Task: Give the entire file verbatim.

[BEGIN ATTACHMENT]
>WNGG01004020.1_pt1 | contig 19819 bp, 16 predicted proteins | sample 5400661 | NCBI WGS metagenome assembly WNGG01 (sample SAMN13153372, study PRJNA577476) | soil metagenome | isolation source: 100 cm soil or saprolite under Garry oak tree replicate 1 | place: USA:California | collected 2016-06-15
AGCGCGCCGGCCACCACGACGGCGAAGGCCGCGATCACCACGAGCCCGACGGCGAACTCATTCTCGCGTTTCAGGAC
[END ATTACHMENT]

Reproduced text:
>WNGG01004020.1_pt1 | contig 19819 bp, 16 predicted proteins | sample 5400661 | NCBI WGS metagenome assembly WNGG01 (sample SAMN13153372, study PRJNA577476) | soil metagenome | isolation source: 100 cm soil or saprolite under Garry oak tree replicate 1 | place: USA:California | collected 2016-06-15
AGCGCGCCGGCCACCACGACGGCGAAGGCCGCGATCACCACGAGCCCGACGGCGAACTCATTCTCGCGTTTCAGGAC